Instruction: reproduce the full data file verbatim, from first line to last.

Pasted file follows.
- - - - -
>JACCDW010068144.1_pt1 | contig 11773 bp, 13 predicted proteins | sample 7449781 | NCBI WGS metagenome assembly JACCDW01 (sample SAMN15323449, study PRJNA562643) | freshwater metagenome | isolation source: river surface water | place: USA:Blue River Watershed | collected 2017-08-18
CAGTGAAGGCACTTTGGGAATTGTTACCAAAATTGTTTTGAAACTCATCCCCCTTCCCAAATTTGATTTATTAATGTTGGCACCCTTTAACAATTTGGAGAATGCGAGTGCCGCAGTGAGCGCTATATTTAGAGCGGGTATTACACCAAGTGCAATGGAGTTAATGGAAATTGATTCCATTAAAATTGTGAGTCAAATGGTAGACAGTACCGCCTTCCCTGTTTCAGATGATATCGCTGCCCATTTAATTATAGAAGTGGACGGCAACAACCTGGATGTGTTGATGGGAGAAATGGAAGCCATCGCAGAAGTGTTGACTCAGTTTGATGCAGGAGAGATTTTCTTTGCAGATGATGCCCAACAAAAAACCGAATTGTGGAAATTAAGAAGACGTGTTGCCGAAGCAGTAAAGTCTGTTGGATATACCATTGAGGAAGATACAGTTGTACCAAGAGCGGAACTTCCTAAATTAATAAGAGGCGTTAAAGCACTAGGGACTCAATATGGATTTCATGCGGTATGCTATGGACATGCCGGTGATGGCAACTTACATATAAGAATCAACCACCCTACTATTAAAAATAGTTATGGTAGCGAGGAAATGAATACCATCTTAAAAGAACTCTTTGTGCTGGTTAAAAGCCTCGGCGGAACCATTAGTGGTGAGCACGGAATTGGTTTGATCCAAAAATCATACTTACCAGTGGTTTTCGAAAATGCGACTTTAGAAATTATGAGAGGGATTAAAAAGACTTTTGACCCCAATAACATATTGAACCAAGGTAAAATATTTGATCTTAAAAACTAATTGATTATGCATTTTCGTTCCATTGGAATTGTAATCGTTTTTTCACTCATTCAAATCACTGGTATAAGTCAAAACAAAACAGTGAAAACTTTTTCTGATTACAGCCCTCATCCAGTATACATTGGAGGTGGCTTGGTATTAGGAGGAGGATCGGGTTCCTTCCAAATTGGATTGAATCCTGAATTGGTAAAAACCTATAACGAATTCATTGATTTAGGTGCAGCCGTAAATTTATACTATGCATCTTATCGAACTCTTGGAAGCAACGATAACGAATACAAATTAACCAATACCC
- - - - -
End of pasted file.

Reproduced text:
>JACCDW010068144.1_pt1 | contig 11773 bp, 13 predicted proteins | sample 7449781 | NCBI WGS metagenome assembly JACCDW01 (sample SAMN15323449, study PRJNA562643) | freshwater metagenome | isolation source: river surface water | place: USA:Blue River Watershed | collected 2017-08-18
CAGTGAAGGCACTTTGGGAATTGTTACCAAAATTGTTTTGAAACTCATCCCCCTTCCCAAATTTGATTTATTAATGTTGGCACCCTTTAACAATTTGGAGAATGCGAGTGCCGCAGTGAGCGCTATATTTAGAGCGGGTATTACACCAAGTGCAATGGAGTTAATGGAAATTGATTCCATTAAAATTGTGAGTCAAATGGTAGACAGTACCGCCTTCCCTGTTTCAGATGATATCGCTGCCCATTTAATTATAGAAGTGGACGGCAACAACCTGGATGTGTTGATGGGAGAAATGGAAGCCATCGCAGAAGTGTTGACTCAGTTTGATGCAGGAGAGATTTTCTTTGCAGATGATGCCCAACAAAAAACCGAATTGTGGAAATTAAGAAGACGTGTTGCCGAAGCAGTAAAGTCTGTTGGATATACCATTGAGGAAGATACAGTTGTACCAAGAGCGGAACTTCCTAAATTAATAAGAGGCGTTAAAGCACTAGGGACTCAATATGGATTTCATGCGGTATGCTATGGACATGCCGGTGATGGCAACTTACATATAAGAATCAACCACCCTACTATTAAAAATAGTTATGGTAGCGAGGAAATGAATACCATCTTAAAAGAACTCTTTGTGCTGGTTAAAAGCCTCGGCGGAACCATTAGTGGTGAGCACGGAATTGGTTTGATCCAAAAATCATACTTACCAGTGGTTTTCGAAAATGCGACTTTAGAAATTATGAGAGGGATTAAAAAGACTTTTGACCCCAATAACATATTGAACCAAGGTAAAATATTTGATCTTAAAAACTAATTGATTATGCATTTTCGTTCCATTGGAATTGTAATCGTTTTTTCACTCATTCAAATCACTGGTATAAGTCAAAACAAAACAGTGAAAACTTTTTCTGATTACAGCCCTCATCCAGTATACATTGGAGGTGGCTTGGTATTAGGAGGAGGATCGGGTTCCTTCCAAATTGGATTGAATCCTGAATTGGTAAAAACCTATAACGAATTCATTGATTTAGGTGCAGCCGTAAATTTATACTATGCATCTTATCGAACTCTTGGAAGCAACGATAACGAATACAAATTAACCAATACCC